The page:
Death, dying and bereavement: Dying to Know Day - The Community Leader and Real Estate New and Views
Community Health


There is a day (August 8) on the ‘Health Events Calendar’, an annual day dedicated to creating conversations about death, dying and bereavement.

Death seems to be something that most people in Western culture don’t want to talk about. It can be an uncomfortable, confronting conversation, but dying is the one sure thing in our lives – we live now, and one day we will die.

I had the absolute privilege of being with my father for the last 48 hours of his life, holding his hand, speaking to him, playing his favourite Scottish music and then watching him take his last breath. It was heartbreaking and yet beautiful and comforting, seeing a man who had fought extremely hard against many injustices in life and who held onto as much control as he could right to the end of his life, to have to surrender to a process that none of us had any control over. That experience has been such a comfort to me in my grief, and I am always so grateful to have flown back to Zimbabwe at short notice to be with him in his dying moments.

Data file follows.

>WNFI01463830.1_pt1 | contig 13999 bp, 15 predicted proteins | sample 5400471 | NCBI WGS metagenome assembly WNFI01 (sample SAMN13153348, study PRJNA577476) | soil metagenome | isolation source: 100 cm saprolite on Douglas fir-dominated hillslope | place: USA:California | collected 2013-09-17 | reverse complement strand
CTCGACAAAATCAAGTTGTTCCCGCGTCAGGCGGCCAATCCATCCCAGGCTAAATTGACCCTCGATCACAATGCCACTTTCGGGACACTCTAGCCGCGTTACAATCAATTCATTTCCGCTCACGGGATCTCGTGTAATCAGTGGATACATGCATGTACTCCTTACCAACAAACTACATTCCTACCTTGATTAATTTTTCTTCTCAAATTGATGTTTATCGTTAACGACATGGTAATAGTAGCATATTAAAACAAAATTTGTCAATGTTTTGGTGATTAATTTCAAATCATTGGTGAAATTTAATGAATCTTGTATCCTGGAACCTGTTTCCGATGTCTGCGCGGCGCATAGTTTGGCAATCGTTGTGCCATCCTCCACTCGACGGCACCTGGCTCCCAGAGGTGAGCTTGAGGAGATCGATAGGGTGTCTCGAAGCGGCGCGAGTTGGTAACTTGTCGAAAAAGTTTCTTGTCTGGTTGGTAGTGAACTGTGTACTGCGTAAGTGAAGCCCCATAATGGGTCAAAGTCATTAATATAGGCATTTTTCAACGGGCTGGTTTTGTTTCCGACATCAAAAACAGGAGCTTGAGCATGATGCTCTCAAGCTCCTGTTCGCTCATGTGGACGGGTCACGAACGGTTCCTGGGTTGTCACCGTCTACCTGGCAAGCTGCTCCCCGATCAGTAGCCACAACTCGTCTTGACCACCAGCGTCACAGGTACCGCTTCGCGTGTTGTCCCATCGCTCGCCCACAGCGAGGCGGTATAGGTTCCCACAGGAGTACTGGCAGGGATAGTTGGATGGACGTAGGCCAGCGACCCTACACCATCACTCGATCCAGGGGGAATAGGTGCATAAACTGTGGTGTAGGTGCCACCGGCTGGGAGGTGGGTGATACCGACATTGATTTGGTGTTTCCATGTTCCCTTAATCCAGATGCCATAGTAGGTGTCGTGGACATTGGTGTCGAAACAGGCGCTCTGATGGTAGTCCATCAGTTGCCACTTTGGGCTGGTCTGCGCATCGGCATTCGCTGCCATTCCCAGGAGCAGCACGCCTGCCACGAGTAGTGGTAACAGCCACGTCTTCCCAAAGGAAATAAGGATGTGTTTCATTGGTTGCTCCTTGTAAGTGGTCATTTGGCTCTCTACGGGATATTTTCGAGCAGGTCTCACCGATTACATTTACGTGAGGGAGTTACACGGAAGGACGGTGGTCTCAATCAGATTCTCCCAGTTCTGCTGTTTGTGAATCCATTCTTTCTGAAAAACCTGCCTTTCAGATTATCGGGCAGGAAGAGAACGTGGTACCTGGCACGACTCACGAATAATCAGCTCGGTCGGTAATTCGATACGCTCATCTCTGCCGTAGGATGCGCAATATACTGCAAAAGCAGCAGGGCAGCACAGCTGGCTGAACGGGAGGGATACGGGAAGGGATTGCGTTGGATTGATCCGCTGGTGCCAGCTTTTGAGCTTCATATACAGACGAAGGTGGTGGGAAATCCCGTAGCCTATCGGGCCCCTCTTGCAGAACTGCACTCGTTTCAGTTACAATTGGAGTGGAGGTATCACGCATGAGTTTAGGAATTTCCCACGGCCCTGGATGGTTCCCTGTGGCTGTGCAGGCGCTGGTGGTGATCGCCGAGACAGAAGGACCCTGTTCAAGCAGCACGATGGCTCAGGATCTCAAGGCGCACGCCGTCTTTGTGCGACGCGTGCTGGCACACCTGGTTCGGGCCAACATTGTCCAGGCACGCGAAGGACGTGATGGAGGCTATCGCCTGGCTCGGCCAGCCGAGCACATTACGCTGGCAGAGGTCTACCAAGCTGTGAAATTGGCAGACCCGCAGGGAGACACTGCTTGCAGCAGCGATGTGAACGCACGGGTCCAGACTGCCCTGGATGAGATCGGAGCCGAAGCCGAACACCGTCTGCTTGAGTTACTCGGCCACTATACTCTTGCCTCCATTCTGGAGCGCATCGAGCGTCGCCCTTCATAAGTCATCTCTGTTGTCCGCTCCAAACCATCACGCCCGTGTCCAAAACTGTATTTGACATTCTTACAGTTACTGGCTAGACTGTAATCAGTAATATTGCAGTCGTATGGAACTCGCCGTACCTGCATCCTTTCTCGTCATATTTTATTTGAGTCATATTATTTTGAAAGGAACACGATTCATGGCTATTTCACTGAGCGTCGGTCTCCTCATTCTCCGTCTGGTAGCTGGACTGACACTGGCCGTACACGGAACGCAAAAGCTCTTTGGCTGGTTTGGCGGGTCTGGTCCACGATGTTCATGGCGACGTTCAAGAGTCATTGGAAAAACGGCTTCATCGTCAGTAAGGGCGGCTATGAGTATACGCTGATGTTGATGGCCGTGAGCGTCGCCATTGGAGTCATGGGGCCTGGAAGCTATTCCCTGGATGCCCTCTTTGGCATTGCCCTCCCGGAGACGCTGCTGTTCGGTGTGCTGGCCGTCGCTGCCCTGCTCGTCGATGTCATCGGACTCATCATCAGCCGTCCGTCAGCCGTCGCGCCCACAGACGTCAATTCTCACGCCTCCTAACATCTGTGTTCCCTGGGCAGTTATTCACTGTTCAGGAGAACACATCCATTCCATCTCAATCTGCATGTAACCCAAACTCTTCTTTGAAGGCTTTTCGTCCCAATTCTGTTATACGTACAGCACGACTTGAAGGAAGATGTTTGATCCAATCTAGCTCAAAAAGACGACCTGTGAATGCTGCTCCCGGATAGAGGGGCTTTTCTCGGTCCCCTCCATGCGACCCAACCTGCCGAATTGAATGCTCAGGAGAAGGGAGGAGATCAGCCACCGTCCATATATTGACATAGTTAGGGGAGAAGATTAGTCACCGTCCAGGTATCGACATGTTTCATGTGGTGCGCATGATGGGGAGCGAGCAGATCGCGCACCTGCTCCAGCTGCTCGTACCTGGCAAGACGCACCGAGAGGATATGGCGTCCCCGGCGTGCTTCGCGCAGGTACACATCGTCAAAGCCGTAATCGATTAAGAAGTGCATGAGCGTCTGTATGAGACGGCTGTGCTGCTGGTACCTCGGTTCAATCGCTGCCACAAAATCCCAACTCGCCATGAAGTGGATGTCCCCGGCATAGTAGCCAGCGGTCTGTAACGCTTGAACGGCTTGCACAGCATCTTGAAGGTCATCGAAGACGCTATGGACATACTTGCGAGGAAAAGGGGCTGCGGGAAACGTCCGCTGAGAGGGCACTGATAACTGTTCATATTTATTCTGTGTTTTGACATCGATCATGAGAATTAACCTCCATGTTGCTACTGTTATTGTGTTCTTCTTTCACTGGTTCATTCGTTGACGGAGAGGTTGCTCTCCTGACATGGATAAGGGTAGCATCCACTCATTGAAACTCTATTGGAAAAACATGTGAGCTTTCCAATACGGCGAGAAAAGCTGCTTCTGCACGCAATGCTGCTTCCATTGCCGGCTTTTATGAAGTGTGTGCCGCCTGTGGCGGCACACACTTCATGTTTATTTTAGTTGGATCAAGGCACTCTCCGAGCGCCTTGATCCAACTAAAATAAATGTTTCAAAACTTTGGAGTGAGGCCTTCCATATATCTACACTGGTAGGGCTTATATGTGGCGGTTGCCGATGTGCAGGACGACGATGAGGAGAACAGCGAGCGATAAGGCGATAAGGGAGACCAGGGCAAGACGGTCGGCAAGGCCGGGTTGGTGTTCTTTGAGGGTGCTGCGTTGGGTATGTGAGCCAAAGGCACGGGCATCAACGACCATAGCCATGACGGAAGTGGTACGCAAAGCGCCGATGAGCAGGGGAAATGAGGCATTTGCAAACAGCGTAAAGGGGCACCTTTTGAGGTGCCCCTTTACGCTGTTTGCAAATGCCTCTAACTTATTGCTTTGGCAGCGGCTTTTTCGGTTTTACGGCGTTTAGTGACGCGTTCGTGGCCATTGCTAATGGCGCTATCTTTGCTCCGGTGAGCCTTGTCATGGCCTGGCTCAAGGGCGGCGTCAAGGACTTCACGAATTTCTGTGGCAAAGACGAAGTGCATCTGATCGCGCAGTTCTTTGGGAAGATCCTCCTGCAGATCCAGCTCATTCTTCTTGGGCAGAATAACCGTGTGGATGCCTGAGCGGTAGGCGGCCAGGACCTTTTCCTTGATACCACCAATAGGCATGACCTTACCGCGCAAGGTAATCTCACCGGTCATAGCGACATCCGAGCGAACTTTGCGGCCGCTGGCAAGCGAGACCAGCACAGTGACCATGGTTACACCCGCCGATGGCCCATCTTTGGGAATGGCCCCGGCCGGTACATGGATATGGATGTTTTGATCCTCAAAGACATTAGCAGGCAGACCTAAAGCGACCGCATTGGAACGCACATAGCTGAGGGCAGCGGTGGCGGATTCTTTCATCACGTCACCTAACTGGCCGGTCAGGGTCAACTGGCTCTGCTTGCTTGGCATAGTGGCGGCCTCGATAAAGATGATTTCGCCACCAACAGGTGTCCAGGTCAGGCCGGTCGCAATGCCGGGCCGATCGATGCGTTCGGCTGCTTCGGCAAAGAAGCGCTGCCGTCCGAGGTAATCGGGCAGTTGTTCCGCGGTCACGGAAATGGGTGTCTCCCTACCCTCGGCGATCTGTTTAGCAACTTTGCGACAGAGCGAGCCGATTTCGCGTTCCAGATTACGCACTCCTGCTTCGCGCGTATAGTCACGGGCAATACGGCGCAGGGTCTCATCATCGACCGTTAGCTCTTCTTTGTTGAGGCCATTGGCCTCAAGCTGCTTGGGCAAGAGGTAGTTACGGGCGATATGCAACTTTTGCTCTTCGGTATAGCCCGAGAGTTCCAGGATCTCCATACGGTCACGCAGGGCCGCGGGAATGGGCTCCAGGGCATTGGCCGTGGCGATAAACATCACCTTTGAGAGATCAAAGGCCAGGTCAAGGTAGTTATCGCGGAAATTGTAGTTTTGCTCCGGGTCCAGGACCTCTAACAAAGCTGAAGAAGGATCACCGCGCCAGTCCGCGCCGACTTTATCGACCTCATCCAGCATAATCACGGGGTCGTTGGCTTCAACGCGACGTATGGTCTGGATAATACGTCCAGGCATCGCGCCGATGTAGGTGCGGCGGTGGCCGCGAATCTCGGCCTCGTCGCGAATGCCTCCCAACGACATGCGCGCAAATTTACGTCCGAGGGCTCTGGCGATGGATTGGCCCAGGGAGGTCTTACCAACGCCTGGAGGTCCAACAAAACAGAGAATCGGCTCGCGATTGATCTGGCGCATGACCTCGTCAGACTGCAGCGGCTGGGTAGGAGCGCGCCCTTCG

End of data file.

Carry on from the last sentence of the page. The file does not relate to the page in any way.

Everyone who has experienced the passing of a loved one will have their own story, and there is always grief, and it is always complicated. I would love us to be more open about speaking about death and the impact that it has on us and our loved ones.

While we are living, it is good to be reminded that we should live our lives in a way that is authentic and true to who we are. A book that had an impact on me was 5 Regrets of the Dying by Bronnie Ware. In a nutshell, the top five regrets that people express on their deathbeds are:

  1. I wish I’d had the courage to live a life true to myself, not the life others expected of me.
  2. I wish I hadn’t worked so hard and spent more time with my family.
  3. I wish I’d had the courage to express my feelings.
  4. I wish I had stayed in touch with my friends.
  5. I wish I had let myself be happier.

So, this August, let’s consider these points while we live our lives. With regard to death and dying conversations, if you need support, you can book in to see any of the doctors or psychologists at
Baywest Medical Centre or Manly Village Medical.

Here are some resources available to support you in speaking about death or grief:

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